Healthcare has always experienced a love-hate relationship with technology.
New technologies have certainly both contributed to costs and reduced costs.
There has been considerable literature on how expensive new technologies become unnecessarily overused, and as the recent showdown with Ontario doctors demonstrates, can also be a catalyst for savings when procedures take less time and resources.
Can new technologies replace doctors altogether?
IBM’s Dr. Martin Cohn says no, although looking at the company’s healthcare applications for Watson, what is sometimes referred to as “IBM’s artificial intelligence computer,” it is not hard to see it becoming a major part of any doctor’s diagnostic process.
Watson is the computer IBM used to defeat two Jeopardy champions in a three-day tournament. It uses natural language processing than can distinguish between a pun and more conventional meaning. Or in the case of Jeopardy, understand the rules of the game and interpret a question from a series of answers. It is not a search engine, but can sort through 200 million pages of health care articles in seconds and provide an ordered list of diagnostic probabilities from the list of symptoms provided it. It also knows what it doesn’t know, and can urge a doctor to look further. Watson also continually evaluates the reliability of its sources.
Watson can also tap into an e-health record and prioritize information in it as part of the process. While electronic health records have been presented as a panacea for doctors, they suffer from the same problems of an overly thick folder of paper records — too much information to reasonably sift through.
Kohn, Associate Director, Healthcare Analytics at IBM Research spoke to a roomful of health care administrators June 26 as part of Longwood’s Breakfast With The Chiefs series.
Kohn points out that we are overwhelmed with information, stating doctors average less than five hours a month reading medical journals.
According to the Harvard Business Review, about 15 per cent of doctors’ medical diagnosis are wrong. That figure may be low. The Canadian Association of Radiologists has suggested that as much as 30 per cent of diagnostic imaging procedures ordered by doctors are unnecessary. Kohn’s own Powerpoint slides suggest the number of wrong diagnosis may be somewhere around one in five.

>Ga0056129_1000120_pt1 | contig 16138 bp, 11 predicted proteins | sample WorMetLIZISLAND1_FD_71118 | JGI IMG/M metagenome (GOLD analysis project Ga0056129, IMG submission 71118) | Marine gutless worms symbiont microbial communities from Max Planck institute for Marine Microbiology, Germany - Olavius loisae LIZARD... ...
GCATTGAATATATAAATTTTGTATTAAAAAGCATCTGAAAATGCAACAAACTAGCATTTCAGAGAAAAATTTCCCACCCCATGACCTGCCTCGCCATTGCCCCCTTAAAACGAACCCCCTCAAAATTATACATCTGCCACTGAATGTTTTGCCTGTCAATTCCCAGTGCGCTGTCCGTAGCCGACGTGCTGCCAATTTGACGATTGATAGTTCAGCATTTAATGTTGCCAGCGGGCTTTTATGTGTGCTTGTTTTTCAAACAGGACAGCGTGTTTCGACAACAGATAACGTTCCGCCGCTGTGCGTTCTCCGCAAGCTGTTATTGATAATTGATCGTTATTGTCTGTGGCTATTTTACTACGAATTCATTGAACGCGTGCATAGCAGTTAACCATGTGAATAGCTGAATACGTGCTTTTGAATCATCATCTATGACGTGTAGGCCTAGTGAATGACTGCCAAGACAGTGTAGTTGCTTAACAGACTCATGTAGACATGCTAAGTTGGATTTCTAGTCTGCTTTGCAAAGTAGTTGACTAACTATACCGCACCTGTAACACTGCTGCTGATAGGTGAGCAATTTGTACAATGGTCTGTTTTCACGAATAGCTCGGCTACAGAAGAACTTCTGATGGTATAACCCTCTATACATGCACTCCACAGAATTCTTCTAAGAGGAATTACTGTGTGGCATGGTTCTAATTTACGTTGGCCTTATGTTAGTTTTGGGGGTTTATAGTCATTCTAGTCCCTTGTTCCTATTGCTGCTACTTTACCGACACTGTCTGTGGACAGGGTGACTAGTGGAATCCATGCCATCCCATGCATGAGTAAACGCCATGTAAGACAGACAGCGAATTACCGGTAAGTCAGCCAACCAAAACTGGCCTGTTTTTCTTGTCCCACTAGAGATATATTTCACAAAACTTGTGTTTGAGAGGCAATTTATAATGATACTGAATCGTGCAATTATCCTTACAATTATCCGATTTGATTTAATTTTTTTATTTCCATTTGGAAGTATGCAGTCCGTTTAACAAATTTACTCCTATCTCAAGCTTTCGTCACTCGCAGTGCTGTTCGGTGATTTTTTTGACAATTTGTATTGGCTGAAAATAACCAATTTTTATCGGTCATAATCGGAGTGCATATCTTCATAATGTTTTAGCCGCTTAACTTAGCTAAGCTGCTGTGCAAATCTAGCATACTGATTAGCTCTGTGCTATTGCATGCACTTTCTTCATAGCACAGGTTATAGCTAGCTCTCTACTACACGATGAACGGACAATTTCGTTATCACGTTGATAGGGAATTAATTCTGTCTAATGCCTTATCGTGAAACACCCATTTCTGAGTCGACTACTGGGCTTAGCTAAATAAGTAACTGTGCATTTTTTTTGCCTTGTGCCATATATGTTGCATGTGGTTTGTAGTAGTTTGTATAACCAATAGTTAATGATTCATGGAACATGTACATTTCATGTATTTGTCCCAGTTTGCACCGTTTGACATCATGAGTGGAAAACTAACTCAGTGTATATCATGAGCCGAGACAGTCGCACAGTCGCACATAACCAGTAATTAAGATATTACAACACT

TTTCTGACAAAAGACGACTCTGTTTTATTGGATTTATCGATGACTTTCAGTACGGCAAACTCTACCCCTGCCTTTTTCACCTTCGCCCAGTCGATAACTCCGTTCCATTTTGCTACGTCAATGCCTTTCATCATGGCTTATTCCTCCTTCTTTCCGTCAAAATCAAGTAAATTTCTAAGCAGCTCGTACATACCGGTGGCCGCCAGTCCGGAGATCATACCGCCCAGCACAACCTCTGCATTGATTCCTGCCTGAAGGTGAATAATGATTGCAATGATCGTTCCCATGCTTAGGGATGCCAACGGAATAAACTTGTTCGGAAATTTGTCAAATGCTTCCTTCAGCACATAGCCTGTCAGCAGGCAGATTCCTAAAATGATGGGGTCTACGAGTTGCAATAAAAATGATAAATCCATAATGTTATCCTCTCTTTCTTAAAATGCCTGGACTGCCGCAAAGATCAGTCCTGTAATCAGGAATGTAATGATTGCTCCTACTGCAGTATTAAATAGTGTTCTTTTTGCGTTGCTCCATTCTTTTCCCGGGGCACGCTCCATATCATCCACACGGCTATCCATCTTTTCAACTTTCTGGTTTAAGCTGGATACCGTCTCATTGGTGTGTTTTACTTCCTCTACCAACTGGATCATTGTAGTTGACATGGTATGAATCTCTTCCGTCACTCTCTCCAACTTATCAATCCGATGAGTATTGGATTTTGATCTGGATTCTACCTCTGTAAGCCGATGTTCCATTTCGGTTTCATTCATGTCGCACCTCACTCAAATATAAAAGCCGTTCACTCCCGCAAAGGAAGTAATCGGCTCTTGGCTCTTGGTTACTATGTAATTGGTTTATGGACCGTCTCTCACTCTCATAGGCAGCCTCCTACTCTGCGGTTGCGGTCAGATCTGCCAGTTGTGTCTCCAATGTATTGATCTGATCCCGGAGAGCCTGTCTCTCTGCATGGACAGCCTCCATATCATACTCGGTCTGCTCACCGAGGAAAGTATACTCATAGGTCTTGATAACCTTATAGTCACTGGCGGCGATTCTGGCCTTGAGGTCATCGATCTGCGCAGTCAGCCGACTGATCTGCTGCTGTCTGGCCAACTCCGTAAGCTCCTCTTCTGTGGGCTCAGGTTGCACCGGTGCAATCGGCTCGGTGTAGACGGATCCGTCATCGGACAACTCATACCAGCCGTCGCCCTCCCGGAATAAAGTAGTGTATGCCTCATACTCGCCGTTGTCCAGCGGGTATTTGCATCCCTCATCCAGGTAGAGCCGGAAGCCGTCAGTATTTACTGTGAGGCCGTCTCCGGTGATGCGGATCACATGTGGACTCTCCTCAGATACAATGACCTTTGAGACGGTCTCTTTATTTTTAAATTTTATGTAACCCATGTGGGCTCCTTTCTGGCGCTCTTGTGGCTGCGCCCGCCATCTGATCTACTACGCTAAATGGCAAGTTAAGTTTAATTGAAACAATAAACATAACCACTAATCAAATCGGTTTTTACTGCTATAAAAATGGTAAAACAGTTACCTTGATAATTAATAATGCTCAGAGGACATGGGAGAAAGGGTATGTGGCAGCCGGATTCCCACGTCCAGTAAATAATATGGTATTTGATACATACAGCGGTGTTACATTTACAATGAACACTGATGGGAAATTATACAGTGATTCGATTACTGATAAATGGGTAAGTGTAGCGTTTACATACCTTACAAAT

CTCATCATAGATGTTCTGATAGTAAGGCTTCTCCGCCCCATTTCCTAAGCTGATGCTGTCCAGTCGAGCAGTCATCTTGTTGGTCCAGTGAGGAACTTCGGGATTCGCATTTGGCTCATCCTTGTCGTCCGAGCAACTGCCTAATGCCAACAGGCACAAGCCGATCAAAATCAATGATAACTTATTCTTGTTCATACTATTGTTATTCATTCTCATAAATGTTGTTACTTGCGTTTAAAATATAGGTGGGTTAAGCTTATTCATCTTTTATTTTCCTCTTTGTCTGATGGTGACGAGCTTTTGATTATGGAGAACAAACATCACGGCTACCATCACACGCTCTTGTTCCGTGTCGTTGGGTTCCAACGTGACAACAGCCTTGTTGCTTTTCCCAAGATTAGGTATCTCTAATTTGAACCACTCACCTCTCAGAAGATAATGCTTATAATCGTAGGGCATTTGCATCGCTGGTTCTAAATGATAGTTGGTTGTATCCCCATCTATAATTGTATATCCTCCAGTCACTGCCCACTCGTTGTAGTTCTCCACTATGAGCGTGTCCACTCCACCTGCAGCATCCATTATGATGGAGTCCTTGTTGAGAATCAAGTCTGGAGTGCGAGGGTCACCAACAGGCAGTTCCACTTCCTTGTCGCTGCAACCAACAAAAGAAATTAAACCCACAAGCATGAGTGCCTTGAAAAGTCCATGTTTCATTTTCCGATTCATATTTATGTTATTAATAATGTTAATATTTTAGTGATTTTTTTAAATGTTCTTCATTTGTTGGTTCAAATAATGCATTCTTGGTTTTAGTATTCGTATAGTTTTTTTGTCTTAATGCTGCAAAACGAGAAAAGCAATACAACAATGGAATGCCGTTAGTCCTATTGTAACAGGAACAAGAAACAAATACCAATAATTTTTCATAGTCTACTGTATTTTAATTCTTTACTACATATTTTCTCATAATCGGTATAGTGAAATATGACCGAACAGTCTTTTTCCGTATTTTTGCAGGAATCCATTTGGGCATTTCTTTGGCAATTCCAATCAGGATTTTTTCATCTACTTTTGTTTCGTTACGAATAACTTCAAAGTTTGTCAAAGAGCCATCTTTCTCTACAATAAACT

The tantalizing thing is, could Watson improve that percentage? Would improving the diagnosis better utilize resources, as the radiologists suggest? It is hard not to look at the potential and start estimating its potential impact on health care funding and utilization.
Kohn describes his early internship in a hospital emergency department and how more experienced nurses would discreetly make suggestions in his ear when he was particularly stuck in determining a diagnosis. He says Watson is intended to be like that nurse – providing assistance, but not replacing the doctor’s role.
A question from the audience raised the possibilities that doctors would defer their own judgement to Watson, making it less of a tool and more of a crutch. And how would liability issues work if Watson was making the decision instead of the doctor?
Kohn admitted that Watson was only as good as the information it was processing. It is not intended to be a decision-maker, one of the reason’s IBM doesn’t like the term “artificial intelligience” to describe Watson. However, Kohn does admit that Watson is continually learning.
And Watson is capable of making mistakes. During the three-day Jeopardy tournament, Watson identified Toronto as a U.S. city.
Will patients themselves prefer the diagnosis of Watson over that of their doctor if the two differ?
All-time Jeopardy champion Ken Jennings told the Washington Post that the audience for his three-game tournament against the machine “was an all-IBM crowd: programmers, executives. Stockholders all!” he said. “They wanted human blood. It was gladiatorial out there. The stage had a big Watson logo on it too. This was definitely an away game for humanity.”
What was once science fiction may be a commercial reality within two years as IBM prepares Watson for release.
Unlike Jeopardy, the questions it raises have only just begun.
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